Tattoo Apprentice: What You Need to Know
Gaining a Tattoo Apprenticeship Is Hard Work
The world of tattooing and the colorful individuals that implement them are in a league of their own. Tattooing or the "marking" of the body has been around as long as man has been on this planet, and various ways to modify the body have been created over that long course of time. In our modern time frame, much has changed; from the types of equipment used to produce tattoos to the types of artwork now being produced on the flesh. If you're looking to pursue a career as a tattoo artist, you need to have more than just artistic talent, you need LUCK and DETERMINATION!
There are several things to know before going on the hunt for a tattoo apprenticeship. One of the first things I can tell you is, be prepared for rejection. It is highly unusual for a tattoo artist who has just met you to take you under their wing and begin training you. I have never met an artist that has told me otherwise, and the story is usually the same, " I don't have the time to train you." or "I already have an apprentice, check back next year.". There is a way around this, or at least a more practical approach to inquiring about an apprenticeship. You need to build a working relationship with the tattoo artist, if you are an artist, put together some flash and inquire if he/she would be interested in buying some. Be prepared for rejection, but if the tattoo artist sees that you have skill, he/she may shoot the breeze with you, and while the first visit may be a bust, come back again later with new flash so that they can see your serious, and that you are producing new artwork, this will usually impress any artist and new boss.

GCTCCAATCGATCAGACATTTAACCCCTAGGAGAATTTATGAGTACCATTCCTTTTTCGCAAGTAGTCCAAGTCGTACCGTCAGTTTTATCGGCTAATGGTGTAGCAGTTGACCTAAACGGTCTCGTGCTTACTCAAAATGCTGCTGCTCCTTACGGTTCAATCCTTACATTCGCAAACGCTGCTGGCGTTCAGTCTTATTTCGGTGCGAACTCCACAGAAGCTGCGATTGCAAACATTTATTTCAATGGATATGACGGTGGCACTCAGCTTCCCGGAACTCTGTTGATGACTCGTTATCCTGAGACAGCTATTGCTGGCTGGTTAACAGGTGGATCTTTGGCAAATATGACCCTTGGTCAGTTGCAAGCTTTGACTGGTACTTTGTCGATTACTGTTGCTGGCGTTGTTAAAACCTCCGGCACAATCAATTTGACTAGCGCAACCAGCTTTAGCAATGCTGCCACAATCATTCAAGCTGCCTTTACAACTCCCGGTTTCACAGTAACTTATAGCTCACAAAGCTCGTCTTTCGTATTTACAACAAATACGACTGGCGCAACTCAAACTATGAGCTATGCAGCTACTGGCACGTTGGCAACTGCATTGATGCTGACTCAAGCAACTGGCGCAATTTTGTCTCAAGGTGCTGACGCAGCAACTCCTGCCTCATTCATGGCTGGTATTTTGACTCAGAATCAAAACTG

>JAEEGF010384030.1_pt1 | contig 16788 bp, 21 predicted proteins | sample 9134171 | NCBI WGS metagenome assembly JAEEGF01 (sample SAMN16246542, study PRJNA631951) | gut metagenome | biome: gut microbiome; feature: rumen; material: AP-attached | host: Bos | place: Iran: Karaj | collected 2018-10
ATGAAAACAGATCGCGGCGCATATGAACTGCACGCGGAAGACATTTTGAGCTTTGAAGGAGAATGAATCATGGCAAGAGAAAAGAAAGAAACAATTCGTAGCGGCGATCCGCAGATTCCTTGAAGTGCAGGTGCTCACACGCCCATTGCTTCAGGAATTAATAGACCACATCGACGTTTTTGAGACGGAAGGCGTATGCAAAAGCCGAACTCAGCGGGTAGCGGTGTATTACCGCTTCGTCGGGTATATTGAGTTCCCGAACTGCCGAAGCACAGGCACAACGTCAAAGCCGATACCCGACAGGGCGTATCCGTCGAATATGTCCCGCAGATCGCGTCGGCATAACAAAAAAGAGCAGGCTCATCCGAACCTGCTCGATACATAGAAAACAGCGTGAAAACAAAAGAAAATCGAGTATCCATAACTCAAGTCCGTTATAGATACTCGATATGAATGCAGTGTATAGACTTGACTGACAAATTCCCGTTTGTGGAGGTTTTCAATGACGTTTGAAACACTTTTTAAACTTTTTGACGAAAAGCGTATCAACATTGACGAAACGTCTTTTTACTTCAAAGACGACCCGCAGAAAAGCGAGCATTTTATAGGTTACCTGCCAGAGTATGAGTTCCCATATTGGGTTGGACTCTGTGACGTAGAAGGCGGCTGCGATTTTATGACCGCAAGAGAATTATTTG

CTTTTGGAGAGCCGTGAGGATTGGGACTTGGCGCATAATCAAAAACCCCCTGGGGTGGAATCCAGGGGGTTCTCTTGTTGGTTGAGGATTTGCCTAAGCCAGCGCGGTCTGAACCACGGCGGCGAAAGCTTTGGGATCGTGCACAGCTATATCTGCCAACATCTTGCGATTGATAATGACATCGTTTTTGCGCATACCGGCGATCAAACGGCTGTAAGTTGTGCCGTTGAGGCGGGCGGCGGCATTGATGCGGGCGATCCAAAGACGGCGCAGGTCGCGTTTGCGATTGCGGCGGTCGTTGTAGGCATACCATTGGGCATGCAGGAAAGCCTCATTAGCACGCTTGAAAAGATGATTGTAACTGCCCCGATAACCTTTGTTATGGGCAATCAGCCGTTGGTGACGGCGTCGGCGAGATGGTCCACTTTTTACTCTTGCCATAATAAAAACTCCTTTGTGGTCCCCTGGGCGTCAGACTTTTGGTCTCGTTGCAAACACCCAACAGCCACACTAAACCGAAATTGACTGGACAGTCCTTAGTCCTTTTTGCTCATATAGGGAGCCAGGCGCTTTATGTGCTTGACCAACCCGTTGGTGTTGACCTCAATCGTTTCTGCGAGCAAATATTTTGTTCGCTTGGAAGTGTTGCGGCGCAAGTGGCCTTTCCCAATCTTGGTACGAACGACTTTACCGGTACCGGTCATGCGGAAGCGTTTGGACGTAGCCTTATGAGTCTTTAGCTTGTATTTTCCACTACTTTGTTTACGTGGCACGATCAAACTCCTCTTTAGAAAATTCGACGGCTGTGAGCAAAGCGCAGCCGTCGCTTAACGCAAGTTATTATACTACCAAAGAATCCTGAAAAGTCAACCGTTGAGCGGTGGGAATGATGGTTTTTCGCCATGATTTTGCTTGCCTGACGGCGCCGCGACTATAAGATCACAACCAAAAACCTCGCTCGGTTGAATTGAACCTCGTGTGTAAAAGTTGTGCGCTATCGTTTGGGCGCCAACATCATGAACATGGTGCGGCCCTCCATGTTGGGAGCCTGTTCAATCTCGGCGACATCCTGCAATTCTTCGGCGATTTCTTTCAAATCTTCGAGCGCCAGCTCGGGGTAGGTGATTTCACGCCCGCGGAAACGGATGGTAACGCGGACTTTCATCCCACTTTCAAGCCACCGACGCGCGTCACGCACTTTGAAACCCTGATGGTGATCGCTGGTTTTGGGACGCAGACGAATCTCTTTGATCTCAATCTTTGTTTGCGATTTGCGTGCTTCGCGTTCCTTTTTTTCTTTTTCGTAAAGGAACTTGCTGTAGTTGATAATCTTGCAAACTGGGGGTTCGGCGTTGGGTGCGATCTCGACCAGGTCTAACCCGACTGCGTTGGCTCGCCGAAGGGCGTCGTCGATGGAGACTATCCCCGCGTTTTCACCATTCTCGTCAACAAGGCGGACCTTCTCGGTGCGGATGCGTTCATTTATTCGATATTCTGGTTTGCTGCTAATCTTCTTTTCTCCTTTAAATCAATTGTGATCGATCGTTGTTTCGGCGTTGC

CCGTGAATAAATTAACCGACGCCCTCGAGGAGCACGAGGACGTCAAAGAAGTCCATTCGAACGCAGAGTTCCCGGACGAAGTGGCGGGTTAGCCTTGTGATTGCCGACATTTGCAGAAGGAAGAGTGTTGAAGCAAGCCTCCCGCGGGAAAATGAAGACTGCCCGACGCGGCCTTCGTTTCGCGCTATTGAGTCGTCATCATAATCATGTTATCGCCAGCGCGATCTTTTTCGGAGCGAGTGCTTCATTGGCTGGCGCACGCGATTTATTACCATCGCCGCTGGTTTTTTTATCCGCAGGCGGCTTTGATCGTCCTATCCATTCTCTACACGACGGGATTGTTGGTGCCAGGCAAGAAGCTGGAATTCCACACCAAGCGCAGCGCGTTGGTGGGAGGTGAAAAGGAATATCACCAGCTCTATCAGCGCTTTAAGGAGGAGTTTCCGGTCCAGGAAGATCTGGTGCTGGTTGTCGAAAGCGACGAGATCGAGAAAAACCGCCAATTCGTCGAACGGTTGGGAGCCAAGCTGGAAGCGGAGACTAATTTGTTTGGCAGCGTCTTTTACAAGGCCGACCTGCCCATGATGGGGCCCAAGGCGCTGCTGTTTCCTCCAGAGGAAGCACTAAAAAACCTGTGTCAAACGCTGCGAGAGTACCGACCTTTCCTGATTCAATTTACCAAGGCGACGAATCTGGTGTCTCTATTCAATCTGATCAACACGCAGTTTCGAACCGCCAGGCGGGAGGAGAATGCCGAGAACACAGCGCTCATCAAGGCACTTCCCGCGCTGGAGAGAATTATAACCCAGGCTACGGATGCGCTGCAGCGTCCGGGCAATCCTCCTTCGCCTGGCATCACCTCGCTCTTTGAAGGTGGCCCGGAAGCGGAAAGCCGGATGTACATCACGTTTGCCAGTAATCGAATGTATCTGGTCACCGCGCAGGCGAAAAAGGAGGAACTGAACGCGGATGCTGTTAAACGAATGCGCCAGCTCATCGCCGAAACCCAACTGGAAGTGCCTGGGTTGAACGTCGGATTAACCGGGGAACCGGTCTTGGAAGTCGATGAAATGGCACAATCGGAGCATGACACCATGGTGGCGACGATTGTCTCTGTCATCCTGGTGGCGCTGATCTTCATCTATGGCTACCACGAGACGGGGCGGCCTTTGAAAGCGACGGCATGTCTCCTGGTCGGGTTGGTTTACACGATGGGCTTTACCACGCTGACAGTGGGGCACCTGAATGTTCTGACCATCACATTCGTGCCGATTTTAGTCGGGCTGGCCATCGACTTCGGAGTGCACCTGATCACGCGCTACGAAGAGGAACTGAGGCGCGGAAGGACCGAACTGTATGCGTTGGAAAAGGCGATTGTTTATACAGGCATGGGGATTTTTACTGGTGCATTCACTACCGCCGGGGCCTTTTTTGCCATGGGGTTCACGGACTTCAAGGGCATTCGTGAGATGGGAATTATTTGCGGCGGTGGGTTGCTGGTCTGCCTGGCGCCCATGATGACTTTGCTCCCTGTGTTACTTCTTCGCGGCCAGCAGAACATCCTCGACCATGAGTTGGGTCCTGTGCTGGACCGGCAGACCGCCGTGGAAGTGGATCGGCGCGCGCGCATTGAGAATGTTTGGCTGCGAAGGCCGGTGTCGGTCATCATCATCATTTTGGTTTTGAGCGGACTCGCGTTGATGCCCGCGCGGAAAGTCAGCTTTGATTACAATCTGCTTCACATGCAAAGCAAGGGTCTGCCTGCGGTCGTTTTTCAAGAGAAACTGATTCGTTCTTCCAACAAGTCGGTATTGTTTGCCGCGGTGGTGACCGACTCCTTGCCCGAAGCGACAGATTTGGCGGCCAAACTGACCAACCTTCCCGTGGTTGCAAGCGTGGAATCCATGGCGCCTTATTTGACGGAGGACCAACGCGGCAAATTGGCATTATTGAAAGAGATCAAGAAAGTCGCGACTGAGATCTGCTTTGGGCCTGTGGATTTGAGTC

Understand that a portfolio is the most important factor in presenting your work to others, especially when looking for a tattoo apprenticeship. Take the time and research the style of layout you want to present your work. You as the creator of your own art will know what your best pieces are, so make sure they are in the front, and make sure they are complete. If an artist does take the time to look he/she don't want to waste their valuable time dealing with an incomplete unorganized mess. REMEMBER if it is in professional format, you will be treated on a more professional basis, if not, then do not bother walking through the door.
Tattoo Apprenticeship Approved
Okay, so you finally proved yourself worthy of a tattoo apprenticeship, congratulations. Most credible shops are going to have a contract with specific details about what you will learn from them, as well as what will be expected of you. Hate to break it to you, but you will probably clean the first year of your apprenticeship. If you already have strong artistic skills you are ahead of the game in that department, but learning the mechanics of the tattoo machines, and understanding the dynamics of human flesh will be just some of the hurdles you will endure. Stick with it, some shop owners went through a similar process they are relating to you, while it might seem unconventional, it makes sense to them and you will not be disappaointed when you are finally pushing ink doing what you have always dreamed of.